30. King, A. (2002) Leaders’ Personalities and the Outcomes of Democratic Elections. Oxford: Oxford University Press.CrossRefGoogle Scholar
  31. Laakso, M. and Taagepera, R. (1979) Effective number of parties. A measure with application to West Europe. Comparative Political Studies 12: 3–27.Google Scholar
  32. Lago, I. and Blais, A. (2009) A general measure of district competitiveness. Electoral Studies 28(1): 94–100.CrossRefGoogle Scholar
  33. Lago, I. and Montero, J. R. (2005) Todavía No Sé Quiénes, pero Ganaremos: Manipulación Política del Sistema Electoral Español. Zona abierta 111: 279–348.Google Scholar
  34. Lena-Krook, M. (2007) Candidate gender quotas: A framework for analysis. European Journal of Political Research 46: 367–394.CrossRefGoogle Scholar
  35. Lundell, K. (2004) Determinants of candidate selection the degree of centralization in comparative perspective. Party Politics 10: 25–47.CrossRefGoogle Scholar
  36. Méndez-Lago, M. (2000) La Estrategia Organizativa del Partido Socialista Obrero Español: (1975–1996). Madrid: Centro de Investigaciones Sociológicas.Google Scholar
  37. Michels, R. (1915) Political Parties: A Sociological Study of the Oligarchical Tendencies of Modern Democracy. New York: Dover.Google Scholar
  38. Norris, P. (1997) Passages to Power. Legislative Recruitment in Advanced Democracies. Cambridge: Cambridge University Press.Google Scholar
  39. Norris, P. (2006) Recruitment. In: S. Katz and R.S. Crotty (eds.) Handbook of Party Politics. London: Sage, pp. 89–108.Google Scholar
  40. Norris, P. and Lovendusky, J. (1995) Political Recruitment: Gender, Race and Class in the British Parliament. Cambridge: Cambridge University Press.Google Scholar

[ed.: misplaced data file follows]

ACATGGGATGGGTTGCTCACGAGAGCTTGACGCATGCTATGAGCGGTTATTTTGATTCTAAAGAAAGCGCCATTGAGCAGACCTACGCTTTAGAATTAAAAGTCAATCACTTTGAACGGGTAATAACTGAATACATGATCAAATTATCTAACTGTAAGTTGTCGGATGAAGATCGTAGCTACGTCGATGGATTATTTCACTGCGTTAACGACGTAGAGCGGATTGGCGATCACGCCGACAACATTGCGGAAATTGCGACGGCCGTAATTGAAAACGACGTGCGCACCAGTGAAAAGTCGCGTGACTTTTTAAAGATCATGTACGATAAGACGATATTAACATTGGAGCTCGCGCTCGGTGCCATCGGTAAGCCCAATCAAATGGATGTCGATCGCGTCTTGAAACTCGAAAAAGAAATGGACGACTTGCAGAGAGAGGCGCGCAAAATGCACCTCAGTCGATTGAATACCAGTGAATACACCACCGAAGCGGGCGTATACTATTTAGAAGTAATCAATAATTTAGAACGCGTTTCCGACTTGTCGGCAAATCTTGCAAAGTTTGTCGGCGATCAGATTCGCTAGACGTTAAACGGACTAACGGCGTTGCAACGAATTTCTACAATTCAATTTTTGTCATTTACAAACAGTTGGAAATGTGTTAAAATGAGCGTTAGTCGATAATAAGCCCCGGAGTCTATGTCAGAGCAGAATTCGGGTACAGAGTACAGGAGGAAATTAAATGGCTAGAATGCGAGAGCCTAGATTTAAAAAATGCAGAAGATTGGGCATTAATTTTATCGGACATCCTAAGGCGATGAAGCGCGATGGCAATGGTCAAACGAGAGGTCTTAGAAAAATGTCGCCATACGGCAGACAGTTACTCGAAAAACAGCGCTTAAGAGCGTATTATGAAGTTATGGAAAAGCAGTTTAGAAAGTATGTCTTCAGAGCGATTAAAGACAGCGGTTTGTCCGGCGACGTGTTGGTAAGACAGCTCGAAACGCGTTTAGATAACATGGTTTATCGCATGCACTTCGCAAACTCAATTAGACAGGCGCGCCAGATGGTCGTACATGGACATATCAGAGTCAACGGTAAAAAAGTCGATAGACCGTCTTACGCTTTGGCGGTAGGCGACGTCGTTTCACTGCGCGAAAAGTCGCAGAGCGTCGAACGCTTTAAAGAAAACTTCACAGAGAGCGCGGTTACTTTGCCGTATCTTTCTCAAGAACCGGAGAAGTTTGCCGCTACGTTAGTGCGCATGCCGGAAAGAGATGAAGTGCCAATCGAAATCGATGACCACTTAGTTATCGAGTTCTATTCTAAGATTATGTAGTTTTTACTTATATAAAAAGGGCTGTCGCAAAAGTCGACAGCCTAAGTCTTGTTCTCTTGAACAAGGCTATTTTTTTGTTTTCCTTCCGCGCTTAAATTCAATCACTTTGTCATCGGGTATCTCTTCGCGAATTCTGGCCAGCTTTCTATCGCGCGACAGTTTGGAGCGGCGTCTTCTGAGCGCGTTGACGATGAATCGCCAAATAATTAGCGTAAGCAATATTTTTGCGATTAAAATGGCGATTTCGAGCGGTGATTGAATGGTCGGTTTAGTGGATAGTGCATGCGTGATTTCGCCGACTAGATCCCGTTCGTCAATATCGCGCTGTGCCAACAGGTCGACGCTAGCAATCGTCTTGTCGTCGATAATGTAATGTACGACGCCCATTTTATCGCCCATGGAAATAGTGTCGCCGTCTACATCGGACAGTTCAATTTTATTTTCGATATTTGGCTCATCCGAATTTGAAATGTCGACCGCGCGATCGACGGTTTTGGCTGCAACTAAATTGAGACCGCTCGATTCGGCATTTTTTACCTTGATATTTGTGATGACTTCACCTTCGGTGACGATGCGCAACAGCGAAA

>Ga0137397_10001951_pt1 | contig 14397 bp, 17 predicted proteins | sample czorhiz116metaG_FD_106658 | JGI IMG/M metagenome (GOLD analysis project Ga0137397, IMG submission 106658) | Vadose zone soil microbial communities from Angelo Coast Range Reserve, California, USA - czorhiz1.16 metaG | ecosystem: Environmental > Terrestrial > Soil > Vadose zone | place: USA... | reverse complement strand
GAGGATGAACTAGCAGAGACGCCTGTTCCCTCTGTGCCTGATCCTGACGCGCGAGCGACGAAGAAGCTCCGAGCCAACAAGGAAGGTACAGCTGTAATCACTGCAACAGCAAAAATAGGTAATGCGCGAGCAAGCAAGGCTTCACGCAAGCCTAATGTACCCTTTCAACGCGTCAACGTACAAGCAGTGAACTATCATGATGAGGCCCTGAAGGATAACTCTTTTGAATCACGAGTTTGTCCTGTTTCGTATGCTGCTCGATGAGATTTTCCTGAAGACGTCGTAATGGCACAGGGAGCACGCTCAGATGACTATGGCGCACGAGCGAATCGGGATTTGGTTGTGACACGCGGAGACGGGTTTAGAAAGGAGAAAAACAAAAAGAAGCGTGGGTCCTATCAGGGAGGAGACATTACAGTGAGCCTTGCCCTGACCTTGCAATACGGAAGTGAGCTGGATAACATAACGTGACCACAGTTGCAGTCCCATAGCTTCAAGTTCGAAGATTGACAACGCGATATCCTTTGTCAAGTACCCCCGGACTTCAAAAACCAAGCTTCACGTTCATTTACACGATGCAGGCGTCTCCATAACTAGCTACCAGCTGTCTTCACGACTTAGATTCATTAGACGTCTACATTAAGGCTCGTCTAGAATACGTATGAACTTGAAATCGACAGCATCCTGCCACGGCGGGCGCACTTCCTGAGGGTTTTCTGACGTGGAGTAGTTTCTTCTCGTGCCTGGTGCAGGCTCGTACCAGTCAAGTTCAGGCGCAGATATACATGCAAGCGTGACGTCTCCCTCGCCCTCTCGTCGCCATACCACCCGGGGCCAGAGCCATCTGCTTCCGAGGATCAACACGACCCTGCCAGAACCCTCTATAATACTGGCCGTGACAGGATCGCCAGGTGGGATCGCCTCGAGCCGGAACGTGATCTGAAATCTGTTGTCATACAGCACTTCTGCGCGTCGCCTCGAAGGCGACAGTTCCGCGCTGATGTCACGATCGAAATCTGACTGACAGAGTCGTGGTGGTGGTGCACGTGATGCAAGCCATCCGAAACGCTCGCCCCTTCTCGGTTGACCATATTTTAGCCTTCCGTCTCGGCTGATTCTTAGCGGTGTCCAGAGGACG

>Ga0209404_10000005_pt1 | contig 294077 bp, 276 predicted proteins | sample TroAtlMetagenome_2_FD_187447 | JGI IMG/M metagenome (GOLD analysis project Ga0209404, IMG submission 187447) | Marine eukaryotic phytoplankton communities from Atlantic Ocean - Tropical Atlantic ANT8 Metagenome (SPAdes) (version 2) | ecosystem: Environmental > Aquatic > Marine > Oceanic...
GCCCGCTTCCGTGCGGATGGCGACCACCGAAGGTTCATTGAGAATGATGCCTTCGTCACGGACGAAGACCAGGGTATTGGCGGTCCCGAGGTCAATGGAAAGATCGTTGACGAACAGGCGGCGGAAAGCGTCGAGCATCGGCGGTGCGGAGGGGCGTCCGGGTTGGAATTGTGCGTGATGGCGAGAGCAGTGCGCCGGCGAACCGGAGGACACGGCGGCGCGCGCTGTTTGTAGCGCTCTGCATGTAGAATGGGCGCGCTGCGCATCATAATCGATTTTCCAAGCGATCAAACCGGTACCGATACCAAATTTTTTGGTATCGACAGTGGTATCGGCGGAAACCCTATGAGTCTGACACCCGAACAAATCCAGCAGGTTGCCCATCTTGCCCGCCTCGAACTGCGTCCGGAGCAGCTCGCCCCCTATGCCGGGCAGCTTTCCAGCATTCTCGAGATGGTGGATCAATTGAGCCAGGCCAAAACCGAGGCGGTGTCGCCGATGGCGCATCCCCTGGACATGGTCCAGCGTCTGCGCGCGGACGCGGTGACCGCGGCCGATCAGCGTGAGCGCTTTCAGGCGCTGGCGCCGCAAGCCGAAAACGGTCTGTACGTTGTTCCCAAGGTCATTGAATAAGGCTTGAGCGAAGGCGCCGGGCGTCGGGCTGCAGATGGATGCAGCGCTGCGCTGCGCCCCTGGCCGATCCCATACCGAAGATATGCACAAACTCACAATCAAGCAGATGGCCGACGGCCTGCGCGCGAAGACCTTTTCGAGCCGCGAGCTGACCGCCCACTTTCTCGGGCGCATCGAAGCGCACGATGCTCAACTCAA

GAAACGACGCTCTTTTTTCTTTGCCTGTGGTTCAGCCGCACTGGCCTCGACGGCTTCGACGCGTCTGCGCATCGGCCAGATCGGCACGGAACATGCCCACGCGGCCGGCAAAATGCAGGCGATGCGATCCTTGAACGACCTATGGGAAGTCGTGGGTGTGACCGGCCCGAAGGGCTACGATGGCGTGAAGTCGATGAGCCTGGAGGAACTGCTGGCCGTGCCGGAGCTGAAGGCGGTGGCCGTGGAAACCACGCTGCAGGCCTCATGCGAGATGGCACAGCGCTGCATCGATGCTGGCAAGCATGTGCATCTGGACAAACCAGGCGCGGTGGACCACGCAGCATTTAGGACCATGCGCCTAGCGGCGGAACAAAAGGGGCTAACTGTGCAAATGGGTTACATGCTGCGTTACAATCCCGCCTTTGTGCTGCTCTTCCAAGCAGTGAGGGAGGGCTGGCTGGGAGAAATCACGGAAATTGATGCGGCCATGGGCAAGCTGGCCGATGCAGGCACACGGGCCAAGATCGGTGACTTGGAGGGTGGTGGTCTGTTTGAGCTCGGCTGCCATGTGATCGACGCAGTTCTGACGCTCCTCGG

41. Pallarés, F. and Keeting, M. (2003) Multi-level electoral competition: Regional elections and party systems in Spain. European Urban and Regional Studies 10(3): 239–255.CrossRefGoogle Scholar
  42. Penadés, A. (1999) El Sistema Electoral Español (1977–1996). In: J.L. Paniagua and J.C. Monedero (eds.) En Torno a La Democracia En España. Temas Abiertos Del Sistema Político Español. Madrid: Tecnos, pp. 89–342.Google Scholar
  43. Pilet, J.B. (2007) Strategies under the surface: The determinants of redistricting in Belgium. Comparative European Politics 5: 205–225.CrossRefGoogle Scholar
  44. Pilet, J.B. and Cross, W.P. (2014) The Selection of Political Party Leaders in Contemporary Parliamentary Democracies. New York: Routledge.Google Scholar
  45. Rahat, G. and Hazan, R.Y. (2001) Candidate selection methods: An analytical framework. Party Politics 7: 297–322.CrossRefGoogle Scholar
  46. Ranney, A. (1981) Candidate selection. In D. Butler, H.R. Penniman, and A. Ranney (eds.), Democracy at the Polls: A Comparative Study of Competitive National Elections. Washington: American Enterprise Institute for Public Policy Research, pp. 75–106.Google Scholar